Research: enjoy it, while you can

You have probably heard that scientists are most productive in their early years, and then their productivity drops. Age dims the mind and so it shines less bright than before. Western culture worship youth. But is our failing mind the cause of less creative work done as we age?
Research: enjoy it, while you can

Research requires focus and uninterrupted devotion to the search for scientific knowledge. In less pompous words, it requires that we do research on day one, and follow the next day, and then keep following on subsequent days. What was the last time we could do that?

"I will surely write a few lines to that paper that I’m working on for half a year now so it will be finished (sometime). But there is this meeting in the middle of the day in which we will vote on things that have absolutely no consequence for any of us (for example, someone is elected to a committee I never heard of and I feel lucky it is not me). And then there was the third reminder of a review for a journal whose editor I still want to be on friendly terms with. And in two days there is a deadline to change the description of a course that does not affect how I teach it, but some new directive mandates the addition of those few more lines. Then there were some emails from my students, but I fear even to open them, as they most probably contain some text that I should read and comment. I leave those to next week, I hope they have some mid-semester exam which will occupy their time while I try to catch my breath. Finally, four hours after the end of the official workhours, I realize that while the document on which I promised myself to work on was open all day, I did not write a single word to it. Maybe tomorrow."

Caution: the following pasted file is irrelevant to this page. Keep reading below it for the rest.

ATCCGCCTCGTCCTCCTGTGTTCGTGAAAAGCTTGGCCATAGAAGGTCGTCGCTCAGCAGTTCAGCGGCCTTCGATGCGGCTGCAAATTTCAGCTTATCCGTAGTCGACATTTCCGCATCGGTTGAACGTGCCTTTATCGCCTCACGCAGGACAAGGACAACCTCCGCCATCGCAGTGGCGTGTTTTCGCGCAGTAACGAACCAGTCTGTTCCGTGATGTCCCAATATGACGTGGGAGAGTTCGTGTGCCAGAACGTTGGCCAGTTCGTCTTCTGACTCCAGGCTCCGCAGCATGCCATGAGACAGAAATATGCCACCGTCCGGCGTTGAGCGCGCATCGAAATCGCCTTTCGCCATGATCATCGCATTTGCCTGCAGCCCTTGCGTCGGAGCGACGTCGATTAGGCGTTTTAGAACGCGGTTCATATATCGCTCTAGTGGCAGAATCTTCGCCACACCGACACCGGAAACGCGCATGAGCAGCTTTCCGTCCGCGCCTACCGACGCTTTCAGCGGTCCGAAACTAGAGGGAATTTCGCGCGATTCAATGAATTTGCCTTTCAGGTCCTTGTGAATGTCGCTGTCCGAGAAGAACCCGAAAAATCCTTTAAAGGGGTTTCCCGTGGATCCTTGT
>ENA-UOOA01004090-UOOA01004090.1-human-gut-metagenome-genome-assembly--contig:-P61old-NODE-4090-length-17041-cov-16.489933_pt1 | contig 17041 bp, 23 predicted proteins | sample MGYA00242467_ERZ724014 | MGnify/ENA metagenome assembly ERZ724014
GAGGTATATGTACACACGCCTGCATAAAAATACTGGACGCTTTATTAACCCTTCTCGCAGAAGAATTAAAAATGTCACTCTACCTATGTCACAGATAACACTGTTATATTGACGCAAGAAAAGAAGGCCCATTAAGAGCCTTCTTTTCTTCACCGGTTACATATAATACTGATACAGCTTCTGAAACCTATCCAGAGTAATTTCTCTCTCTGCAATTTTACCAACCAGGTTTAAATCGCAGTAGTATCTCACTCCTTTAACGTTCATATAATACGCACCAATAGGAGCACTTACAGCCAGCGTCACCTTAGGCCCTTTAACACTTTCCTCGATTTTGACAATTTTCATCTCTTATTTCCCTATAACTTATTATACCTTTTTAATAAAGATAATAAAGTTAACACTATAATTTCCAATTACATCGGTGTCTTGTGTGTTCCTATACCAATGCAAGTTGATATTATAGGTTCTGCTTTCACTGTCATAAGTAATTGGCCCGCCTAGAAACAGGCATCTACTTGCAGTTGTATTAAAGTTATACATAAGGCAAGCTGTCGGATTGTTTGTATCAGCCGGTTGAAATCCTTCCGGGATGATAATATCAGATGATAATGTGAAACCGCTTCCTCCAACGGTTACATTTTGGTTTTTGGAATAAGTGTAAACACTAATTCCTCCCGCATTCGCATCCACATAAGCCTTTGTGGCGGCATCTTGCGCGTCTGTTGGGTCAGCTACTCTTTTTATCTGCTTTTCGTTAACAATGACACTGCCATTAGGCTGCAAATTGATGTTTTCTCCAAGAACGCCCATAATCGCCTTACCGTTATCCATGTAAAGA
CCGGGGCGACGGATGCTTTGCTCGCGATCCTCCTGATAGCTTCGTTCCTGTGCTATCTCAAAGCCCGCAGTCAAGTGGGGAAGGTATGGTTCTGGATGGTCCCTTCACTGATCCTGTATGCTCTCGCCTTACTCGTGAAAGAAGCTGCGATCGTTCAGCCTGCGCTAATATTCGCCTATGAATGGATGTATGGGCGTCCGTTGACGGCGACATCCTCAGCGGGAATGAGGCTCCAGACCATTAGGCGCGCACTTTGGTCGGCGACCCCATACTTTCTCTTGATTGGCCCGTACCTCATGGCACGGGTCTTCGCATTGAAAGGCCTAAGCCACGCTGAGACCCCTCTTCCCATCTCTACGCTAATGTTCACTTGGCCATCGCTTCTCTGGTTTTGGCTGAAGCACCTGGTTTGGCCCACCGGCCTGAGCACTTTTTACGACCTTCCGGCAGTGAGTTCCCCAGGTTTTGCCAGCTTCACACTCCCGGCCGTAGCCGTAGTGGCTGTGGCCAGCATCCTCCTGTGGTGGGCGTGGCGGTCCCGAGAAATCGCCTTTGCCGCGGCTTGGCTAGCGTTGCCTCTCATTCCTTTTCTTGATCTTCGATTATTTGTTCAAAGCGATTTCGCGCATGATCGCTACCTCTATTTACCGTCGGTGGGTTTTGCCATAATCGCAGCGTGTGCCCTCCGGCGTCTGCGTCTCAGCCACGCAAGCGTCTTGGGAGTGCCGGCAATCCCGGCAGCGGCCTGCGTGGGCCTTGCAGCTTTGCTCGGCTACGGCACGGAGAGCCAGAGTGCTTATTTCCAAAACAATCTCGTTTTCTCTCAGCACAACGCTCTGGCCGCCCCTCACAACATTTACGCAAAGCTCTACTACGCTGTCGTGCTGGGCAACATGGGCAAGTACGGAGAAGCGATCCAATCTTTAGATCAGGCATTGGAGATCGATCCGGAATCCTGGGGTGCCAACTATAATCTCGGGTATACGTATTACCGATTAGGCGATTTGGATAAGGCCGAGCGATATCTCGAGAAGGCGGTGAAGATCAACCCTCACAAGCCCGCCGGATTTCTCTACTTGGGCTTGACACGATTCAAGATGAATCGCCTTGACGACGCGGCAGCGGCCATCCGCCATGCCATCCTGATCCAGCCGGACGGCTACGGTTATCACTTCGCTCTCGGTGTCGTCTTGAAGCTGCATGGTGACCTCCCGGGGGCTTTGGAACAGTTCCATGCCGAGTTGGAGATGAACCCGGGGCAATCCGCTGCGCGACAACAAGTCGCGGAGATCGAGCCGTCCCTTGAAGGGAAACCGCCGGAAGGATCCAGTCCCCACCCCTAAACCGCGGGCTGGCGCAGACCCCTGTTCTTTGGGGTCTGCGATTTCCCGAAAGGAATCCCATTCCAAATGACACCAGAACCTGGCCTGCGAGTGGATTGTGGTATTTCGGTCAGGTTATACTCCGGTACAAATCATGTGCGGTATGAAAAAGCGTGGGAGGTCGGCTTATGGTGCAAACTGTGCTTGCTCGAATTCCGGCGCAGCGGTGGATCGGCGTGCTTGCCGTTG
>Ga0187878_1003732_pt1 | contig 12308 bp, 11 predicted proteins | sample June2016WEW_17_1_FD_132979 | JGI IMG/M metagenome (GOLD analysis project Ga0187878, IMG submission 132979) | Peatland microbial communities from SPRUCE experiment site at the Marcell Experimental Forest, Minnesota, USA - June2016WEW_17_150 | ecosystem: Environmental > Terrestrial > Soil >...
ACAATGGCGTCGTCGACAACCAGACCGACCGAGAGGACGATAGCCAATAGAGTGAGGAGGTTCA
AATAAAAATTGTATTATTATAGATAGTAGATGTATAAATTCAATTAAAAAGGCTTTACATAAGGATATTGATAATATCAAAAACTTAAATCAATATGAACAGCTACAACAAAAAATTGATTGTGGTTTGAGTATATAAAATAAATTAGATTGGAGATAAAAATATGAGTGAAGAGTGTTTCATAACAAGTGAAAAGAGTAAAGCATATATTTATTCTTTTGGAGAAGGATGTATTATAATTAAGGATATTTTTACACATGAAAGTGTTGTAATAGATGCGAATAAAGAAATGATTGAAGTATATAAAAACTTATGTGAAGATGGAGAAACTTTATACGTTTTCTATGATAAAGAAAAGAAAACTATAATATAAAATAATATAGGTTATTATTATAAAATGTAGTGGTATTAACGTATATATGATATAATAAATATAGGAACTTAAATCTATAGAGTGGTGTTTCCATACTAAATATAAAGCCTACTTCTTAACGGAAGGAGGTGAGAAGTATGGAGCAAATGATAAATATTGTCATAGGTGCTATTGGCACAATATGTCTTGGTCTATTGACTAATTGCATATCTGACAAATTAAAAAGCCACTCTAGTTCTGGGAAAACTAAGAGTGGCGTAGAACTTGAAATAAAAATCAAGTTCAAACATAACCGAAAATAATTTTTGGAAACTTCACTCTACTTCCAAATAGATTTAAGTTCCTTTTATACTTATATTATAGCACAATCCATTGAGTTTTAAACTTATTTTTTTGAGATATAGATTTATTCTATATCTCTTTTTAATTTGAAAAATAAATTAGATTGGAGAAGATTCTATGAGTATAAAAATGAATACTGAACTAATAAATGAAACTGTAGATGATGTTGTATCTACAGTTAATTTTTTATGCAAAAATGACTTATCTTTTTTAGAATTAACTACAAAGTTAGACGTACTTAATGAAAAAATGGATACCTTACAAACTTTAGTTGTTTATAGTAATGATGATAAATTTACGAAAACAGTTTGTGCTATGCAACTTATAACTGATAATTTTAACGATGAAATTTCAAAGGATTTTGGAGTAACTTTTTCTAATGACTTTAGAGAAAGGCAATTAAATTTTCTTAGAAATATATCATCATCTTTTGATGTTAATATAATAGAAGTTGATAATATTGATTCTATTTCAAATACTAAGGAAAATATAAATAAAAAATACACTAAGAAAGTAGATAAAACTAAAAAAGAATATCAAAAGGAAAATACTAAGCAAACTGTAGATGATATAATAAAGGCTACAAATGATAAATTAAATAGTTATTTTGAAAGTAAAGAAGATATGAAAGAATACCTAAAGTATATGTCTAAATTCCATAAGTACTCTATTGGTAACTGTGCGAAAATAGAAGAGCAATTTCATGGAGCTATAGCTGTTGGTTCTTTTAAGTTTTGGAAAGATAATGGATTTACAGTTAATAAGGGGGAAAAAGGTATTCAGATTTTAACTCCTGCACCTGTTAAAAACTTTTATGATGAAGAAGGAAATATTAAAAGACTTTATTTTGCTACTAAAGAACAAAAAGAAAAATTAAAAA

Sounds familiar?

If so, then you are no longer one of the young scientists but an established one burdened by all the non-scientific duties that academia imposes on scientists who were selected to their position on the basis of their scientific achievement. But then that elevated position makes one not more eligible to research (or even teaching, we should not forget that universities are there to teach) but rather become eligible to sit on committees that rarely decide on anything important.

I still have some memories of my PhD and early postdoc years. The choice for the day was typically which paper to read, which result to analyse or which experiment to do. And most of the time I was focusing on the same project for weeks if not months at a time. I rarely had to switch or do something else. No wonder I was more creative and had better ideas (at least better than what I have now).

If you can work on the same research on consecutive days (and nothing else), consider yourself lucky. Either you are still young or your have a dream job.

Photo by Campaign Creators on Unsplash 

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